No safe dose: Is not peculiar to radiation. It was decreed that there was "no safe dose" for all carcinogenic substances. From what I can gather, this was a theory first approach to regulation. Better safe than sorry. It is a bit of a nonsense because it cannot be enforced. E.g. Oxygen, which essential to human life. is a DNA mutagen. Some substances are thousands of times more carcinogenic than others. E.g. Aflotoxin made by fungi growing on badly stored nuts or grain is about the most carcinogenic substance known. It may indeed have "no safe dose". Yet that does not mean you get cancer eating some. I loved nuts when I was a child. I must've accidentally eaten bad nuts at least 50 times. Mostly spitting it out but I'm sure some of the "no safe dose" deadliest carcinogen slipped by. I'm still alive and cancer free. DNA mutation and cancer is a complex thing. To cause cancer several mutations are needed and they must be the right ones: leading to a cell growing out-of-control, dividing into new cancerous cells, undetected by our body's immune system. Our body thinks it is still a normal body cell. The wrong mutation will lead to the immune system identifying a bad cell and killing it. Most mutations will be detected and destroyed by our immune system. Unfortunately we have a lot of cells (~ 70 trillion). Each undergoes up to 1 million DNA damage events per day. To start a cancer, it only takes one cell to slip by with the right set of DNA mutations which fool the body's immune system into thinking it's kosher. Most DNA damage events can be repaired by the cell itself, so do not lead to mutations. Single-strand DNA damage is basically repaired. Double-strand DNA damage is also repaired but may not be done so well.

Hormesis to the rescue

In addition there is a hormetic effect. A low dose of a carcinogen may stimulate the immune system to protect the body against cancer. E.g. by increasing autolysis of suspect or damaged cells. This hormetic effect of radiation is thought to kick in at a dose much lower than the 1930s maximum limit. There are a lot of carcinogenic substances about. Oxygen is a DNA mutagen, as well being essential to animal life. We breath in about 500 gram per day of it. It's estimated that up to 3% goes astray in that it is not all used by the right metabolic pathway. That's about a third of a mole per day of wayward oxygen our body must deal with. 2 × 10²³ rogue molecules of oxygen for about 70 trillion human cells; about 3 billion rogue oxygen molecules per human cell. Every day. That must be causing some cancer, some of the time. If the immune system can be stimulated by a hormetic effect, radiation can actually reduce the effect of cancer. Perhaps protecting against harm done by more common / chronic carcinogens as well. It's difficult for me to imagine how oxygen could induce such a (hormetic) effect!, since oxygen is so common. Yet:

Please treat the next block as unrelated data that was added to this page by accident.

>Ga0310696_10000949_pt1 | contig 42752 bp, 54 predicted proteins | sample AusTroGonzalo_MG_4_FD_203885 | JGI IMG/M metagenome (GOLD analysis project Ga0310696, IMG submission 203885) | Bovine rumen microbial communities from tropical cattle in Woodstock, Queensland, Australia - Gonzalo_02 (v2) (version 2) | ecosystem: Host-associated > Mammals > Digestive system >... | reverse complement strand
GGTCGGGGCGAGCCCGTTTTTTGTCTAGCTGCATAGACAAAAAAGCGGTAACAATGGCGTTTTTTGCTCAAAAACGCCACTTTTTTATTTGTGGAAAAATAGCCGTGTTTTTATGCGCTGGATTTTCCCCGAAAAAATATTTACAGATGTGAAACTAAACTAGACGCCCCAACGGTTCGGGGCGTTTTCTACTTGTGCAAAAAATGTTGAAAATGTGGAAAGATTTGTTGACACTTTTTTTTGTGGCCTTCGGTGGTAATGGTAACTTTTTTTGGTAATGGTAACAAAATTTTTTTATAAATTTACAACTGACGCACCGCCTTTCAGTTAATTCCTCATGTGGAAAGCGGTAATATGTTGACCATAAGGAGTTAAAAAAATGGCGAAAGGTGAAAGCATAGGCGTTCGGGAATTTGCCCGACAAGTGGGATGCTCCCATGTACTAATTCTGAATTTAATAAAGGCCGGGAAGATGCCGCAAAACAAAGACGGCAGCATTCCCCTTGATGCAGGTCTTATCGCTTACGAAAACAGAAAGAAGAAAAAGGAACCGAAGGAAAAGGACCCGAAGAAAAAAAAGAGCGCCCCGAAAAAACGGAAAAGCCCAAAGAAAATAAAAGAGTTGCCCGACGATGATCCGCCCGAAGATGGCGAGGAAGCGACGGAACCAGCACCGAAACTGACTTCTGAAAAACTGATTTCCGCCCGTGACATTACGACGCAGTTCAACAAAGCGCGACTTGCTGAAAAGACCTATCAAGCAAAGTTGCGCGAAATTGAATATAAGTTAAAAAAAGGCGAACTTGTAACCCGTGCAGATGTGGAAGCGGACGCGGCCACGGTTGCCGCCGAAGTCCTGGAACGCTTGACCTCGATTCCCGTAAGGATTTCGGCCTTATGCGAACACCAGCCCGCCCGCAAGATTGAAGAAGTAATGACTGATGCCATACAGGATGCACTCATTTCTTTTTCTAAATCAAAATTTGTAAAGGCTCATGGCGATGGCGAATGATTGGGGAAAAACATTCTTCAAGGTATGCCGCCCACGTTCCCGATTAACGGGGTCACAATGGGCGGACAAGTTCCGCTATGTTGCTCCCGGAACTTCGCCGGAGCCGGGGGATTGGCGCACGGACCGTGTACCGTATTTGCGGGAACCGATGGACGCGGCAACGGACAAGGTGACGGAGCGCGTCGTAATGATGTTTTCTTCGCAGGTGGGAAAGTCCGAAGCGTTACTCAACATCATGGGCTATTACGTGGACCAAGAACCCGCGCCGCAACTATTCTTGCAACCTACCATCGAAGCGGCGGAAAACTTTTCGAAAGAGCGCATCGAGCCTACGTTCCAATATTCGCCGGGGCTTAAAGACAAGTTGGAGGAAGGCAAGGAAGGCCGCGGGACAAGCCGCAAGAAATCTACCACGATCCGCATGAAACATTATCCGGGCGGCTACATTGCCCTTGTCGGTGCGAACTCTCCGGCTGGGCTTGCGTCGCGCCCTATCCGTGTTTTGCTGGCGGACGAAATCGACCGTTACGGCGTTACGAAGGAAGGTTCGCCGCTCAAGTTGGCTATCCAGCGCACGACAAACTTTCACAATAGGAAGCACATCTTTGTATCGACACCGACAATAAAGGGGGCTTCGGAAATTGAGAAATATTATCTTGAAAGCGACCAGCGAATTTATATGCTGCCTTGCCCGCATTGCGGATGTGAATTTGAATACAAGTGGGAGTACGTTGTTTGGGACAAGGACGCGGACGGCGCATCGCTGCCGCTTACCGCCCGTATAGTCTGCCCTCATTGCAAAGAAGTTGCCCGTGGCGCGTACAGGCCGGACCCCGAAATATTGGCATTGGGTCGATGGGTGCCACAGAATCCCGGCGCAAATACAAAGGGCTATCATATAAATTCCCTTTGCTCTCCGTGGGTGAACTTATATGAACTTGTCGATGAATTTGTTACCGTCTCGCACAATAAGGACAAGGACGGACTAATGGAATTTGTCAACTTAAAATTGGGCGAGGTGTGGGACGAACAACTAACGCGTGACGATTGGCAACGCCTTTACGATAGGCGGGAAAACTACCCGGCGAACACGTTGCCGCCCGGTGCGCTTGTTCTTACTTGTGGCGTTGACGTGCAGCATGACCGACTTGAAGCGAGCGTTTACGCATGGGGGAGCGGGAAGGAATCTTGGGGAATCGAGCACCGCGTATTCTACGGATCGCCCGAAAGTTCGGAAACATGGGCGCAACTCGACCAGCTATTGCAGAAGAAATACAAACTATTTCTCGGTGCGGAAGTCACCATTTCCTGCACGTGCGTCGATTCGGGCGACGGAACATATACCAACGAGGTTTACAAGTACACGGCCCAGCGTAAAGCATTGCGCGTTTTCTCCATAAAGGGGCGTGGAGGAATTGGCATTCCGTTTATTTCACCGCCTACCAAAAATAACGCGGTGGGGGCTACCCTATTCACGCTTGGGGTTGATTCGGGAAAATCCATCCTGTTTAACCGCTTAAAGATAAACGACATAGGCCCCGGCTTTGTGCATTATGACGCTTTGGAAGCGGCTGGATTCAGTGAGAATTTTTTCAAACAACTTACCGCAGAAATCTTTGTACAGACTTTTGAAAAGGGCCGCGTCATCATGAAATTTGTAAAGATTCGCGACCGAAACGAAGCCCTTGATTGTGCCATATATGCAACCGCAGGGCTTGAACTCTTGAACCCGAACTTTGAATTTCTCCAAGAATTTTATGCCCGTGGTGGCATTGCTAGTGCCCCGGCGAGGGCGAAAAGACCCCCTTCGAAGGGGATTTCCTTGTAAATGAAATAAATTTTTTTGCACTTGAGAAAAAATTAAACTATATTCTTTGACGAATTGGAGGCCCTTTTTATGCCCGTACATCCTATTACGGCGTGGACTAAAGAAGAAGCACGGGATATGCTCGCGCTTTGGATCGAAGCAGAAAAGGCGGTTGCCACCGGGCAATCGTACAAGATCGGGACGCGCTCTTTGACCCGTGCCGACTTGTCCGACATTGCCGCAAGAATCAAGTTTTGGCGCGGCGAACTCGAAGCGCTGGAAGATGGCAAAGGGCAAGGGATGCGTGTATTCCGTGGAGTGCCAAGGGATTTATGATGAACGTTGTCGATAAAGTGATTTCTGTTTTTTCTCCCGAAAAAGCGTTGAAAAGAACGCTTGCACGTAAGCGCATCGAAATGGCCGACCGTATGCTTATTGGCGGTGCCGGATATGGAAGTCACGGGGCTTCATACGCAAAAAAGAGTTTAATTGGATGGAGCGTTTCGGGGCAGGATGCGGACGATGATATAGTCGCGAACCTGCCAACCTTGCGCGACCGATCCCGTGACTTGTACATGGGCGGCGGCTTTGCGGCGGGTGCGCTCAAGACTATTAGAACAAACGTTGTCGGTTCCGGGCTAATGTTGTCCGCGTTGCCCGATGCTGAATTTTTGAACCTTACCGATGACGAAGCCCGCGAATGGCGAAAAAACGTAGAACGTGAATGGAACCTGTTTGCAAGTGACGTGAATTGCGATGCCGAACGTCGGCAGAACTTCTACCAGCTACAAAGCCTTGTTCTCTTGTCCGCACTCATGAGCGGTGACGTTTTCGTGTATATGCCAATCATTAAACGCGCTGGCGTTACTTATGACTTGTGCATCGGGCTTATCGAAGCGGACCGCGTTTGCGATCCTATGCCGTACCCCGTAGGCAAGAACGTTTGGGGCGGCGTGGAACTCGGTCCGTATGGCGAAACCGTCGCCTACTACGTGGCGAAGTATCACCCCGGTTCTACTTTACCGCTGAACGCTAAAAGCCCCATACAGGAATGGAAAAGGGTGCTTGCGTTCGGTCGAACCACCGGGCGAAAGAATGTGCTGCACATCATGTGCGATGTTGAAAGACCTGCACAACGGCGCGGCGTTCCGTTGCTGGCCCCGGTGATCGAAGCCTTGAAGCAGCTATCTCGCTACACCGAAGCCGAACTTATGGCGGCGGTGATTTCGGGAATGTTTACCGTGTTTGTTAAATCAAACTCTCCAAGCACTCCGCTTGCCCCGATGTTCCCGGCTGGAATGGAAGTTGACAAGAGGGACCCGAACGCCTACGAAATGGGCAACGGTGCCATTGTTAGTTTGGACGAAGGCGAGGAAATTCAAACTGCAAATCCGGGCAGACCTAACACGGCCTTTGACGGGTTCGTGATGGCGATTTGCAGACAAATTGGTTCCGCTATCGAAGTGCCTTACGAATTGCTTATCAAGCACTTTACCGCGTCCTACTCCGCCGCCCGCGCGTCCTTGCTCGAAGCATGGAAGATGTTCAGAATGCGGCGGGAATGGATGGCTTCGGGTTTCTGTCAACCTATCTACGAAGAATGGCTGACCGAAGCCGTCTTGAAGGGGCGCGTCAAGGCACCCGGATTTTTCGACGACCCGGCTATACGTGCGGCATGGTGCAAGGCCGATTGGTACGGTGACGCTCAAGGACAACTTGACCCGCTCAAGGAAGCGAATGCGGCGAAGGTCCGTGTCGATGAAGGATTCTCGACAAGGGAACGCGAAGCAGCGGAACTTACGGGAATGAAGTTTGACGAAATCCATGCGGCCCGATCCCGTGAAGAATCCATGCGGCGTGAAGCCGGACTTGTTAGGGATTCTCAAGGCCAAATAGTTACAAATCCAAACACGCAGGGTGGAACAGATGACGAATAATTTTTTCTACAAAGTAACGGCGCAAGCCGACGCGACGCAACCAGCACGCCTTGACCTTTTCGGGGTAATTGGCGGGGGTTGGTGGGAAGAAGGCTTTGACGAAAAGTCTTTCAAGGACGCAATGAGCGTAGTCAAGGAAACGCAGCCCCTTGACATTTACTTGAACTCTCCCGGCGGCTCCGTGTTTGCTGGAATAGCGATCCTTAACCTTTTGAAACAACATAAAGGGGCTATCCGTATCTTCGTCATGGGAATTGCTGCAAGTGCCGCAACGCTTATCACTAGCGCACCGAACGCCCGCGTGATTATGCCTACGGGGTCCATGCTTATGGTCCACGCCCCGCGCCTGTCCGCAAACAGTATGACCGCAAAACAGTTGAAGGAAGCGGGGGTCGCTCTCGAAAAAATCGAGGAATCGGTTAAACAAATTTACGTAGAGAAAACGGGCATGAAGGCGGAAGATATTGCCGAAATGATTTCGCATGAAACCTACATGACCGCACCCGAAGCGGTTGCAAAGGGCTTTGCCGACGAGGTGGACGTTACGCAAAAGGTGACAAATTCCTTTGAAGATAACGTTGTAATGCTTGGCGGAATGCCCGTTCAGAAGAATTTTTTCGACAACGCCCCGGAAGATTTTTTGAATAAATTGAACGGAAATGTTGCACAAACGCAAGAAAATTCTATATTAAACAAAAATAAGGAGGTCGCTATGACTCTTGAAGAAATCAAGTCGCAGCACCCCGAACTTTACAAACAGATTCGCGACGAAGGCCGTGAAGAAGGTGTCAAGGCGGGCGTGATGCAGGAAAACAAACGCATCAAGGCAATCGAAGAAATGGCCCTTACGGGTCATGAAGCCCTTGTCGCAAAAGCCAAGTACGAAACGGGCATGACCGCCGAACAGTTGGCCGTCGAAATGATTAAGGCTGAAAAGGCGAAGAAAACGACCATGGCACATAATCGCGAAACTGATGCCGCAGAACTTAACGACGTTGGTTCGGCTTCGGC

Hyperbaric oxygen therapy of humans (100% O2 at 2.5 atm), for instance, induces significant oxidative DNA damage to peripheral blood cells on the first day of therapy but fails to cause damage on subsequent days
-- Oxidative Decay of DNA, by Kenneth B. Beckman and Bruce N. Ames

At moderate to low radiation doses (below 730 mGy/year) the harmful effect of radiation is increased cancer risk. It is a carcinogen. Yet no major illnesses developed among workers after maximum dose limits were imposed in the early 1930s. Because at this level < 2 mGy/day, the hormetic effect of radiation protecting us out-weights the additional harm done by mild radiation exposure. In 1948 / 1950 this exposure level was cut to just a quarter of the 1930s. Then it was cut again to "no safe dose". No scientific studies conclusively show either the lower limit (~ 150 mGy/year) or the zero limit are safer. Scientific studies are inconclusive. Some show barely perceptible increased risk. Some show a clear hormetic effect of less cancer risk.

More Readings

Reference:

Monday, 28 November 2016

Bias leads to cherry picking.

Nicholas Thompson

... The authors don’t seem to deny that they have a bias against nuclear energy. I completely believe that any mistakes that were made in this paper were honest mistakes. But in this response, they state that their, “…contribution was intended to challenge a widespread assumption about the supposed climate benefits of nuclear power.